Walrus use sea ice as a reproductive, migration and resting habitat. However, as sea ice melts and recedes, this marine mammal increasingly is threatened.
A University of Delaware research team, led by Chandra Kambhamettu, professor of computer and information sciences, has developed a novel camera system to map the surface topography of Arctic sea ice. The effort is part of a collaborative National Science Foundation project involving scientists at UD, the University of Virginia and the University of Alaska, Fairbanks, to assess walrus habitat.
Scott Sorensen, a doctoral student at UD, returned from a two-month expedition aboard the German research vessel Polarstern in October. He installed three cameras aboard Polarstern to continuously capture images of the sea ice during the expedition. He and fellow doctoral student Rohith Kumar designed the camera system in UD’s Video/Imaging Modeling and Synthesis Laboratory (VIMS). The team is now using the raw data to reconstruct polar ice floes in 3-D.
Walrus gather in large herds of up to 10,000 animals in the heavy ice of the central Bering Sea in winter and migrate to the Chukchi Sea of Russia and Alaska in spring. During the summer, the sea ice melts and recedes into the Arctic Basin.
Sorensen explains that walrus move slowly on land, and if the ice floes are too large, they are at risk for predators such as polar bears. Too small and the ice will not support the walrus’ weight.
“Without good metric data about ice floes and sea ice thickness, among other things, we can’t really classify habitat,” Sorensen says.
Ice, however, is very hard to reconstruct in 3-D because it is white and has no visual texture. Researchers typically rely on correspondences between pictures to recreate an image in 3-D, but determining what pixels correspond between two white images is nearly impossible.
“There is good data from satellites that use infrared backscatter, but it’s really coarse data with a pixel resolution of three meters,” Sorensen notes.
“Acquiring satellite data synchronized with other ship-based measurements is quite challenging,” Kambhamettu says. “A ship-based camera system is a good way of acquiring visual data on a research cruise.”
Kumar’s algorithm, however, uses areas of higher competence to interpolate areas of lower confidence, allowing for greater surface reconstruction that results in dense 3-D reconstructions. The UD system offers precision accuracy within 10–20 centimeters and, because it only takes fractions of a second to expose the camera to the desired area or object, the data can be recorded in real time.
Two of the cameras aboard the ship worked in a stereo pair—like eyes. While humans combine eyesight and cognition to visually estimate the depth of different objects, cameras rely on parallax (relative shift), calibration (camera reconfiguration) and triangulation.
All objects that came into the camera’s view were recorded, creating a fundamental data set about the sea-ice surface topography in 3-D. The research team is now recreating the images in 3-D and stitching them together to create one long record of the landscape.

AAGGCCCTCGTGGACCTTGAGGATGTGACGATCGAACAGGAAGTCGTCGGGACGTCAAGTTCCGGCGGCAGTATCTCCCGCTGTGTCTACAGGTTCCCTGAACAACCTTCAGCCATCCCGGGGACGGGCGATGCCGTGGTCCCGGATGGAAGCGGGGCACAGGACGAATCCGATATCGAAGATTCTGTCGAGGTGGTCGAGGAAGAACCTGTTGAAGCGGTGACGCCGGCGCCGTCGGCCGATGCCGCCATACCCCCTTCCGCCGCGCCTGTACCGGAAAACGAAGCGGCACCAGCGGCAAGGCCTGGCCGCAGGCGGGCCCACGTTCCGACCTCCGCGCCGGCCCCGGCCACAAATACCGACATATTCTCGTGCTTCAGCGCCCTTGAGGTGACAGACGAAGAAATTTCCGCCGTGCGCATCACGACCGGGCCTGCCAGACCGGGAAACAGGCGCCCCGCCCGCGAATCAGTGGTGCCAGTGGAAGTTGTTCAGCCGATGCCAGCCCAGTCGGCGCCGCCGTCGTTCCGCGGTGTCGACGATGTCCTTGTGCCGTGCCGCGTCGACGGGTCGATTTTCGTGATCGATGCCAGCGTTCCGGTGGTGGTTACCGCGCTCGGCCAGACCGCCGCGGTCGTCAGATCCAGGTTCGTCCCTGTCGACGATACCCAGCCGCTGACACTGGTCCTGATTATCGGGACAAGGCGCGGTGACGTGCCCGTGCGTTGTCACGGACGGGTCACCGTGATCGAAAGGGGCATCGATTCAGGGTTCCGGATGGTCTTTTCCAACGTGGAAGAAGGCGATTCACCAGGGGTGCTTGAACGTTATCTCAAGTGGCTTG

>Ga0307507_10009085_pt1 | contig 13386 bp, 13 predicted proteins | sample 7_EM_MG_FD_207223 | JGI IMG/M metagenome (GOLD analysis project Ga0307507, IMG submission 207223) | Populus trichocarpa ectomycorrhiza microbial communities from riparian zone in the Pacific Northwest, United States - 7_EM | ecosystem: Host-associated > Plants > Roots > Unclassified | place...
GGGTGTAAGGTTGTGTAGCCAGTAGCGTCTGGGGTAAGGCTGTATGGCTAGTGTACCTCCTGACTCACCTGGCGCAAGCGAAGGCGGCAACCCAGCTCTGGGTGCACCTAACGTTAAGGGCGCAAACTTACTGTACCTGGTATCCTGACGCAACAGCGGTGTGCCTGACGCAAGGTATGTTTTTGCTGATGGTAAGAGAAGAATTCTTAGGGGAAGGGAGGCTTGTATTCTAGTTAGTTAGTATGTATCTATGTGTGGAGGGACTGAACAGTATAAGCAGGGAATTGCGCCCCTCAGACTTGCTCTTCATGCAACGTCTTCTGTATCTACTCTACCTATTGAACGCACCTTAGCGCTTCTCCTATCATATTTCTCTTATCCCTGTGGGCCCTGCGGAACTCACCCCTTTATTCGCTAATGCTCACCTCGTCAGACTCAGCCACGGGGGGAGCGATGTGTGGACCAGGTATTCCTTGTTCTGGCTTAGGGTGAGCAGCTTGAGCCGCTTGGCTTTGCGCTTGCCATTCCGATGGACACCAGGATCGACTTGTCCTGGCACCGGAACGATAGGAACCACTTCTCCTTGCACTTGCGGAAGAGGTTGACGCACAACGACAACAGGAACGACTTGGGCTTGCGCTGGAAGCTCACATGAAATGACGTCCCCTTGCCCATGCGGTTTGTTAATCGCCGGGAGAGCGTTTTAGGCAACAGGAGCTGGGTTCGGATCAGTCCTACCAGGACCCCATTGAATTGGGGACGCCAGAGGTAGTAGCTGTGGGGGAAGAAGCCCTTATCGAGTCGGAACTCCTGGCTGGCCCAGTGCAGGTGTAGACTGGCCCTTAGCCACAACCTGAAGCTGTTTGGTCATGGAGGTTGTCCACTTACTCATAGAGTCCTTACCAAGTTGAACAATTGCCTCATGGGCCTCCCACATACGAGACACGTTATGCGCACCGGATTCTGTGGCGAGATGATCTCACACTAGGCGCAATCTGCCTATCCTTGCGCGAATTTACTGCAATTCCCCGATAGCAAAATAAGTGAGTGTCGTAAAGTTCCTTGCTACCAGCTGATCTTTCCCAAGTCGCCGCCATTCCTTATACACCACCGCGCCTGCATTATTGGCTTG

“This type of information has never been recorded before,” says Kambhamettu.
A third camera for recording structure from motion analysis was positioned between the stereo cameras to independently attempt to capture the same information using only one camera. The research team plans to compare the results from both systems to determine which provides the best data.
According to Kambhamettu, the work could lead to a database to house habitat and other information for use by other scientists and engineers, as well as new public education information about the polar regions and the plight faced by wildlife endangered due to human infiltration in the region; the polar bear, for example. Additionally, the work may shed light on environmental hazards related to opening transoceanic shipping lines, where sea ice has melted, for transporting oil and other commodities.
“This data will be longitudinal in nature—enabling time-space data that will change with each cruise, building a useful reference for community researchers of how the topography and animal habitats are changing over time,” Kambhamettu says.
The UD system’s baseline infrastructure is versatile and can cover various distances with equal accuracy, an advantage that may also allow the technology to become competitive with LiDAR (Light Detection and Ranging) systems.
“Our system costs approximately $10,000 to $12,000 to deploy for a single use, which represents one-tenth the cost of the LiDAR system,” he adds. Deployed at close range, the system can record 3-D images of tabletop objects and artifacts, too.
Kambhamettu is already in talks with UD’s Office of Economic Innovation and Partnerships (OEIP) to patent the technology and protect his team’s research. Ultimately, he hopes to make available some open-source executable files for those in the research community conducting similar studies. He is also investigating licensing the system and its algorithms for industry use.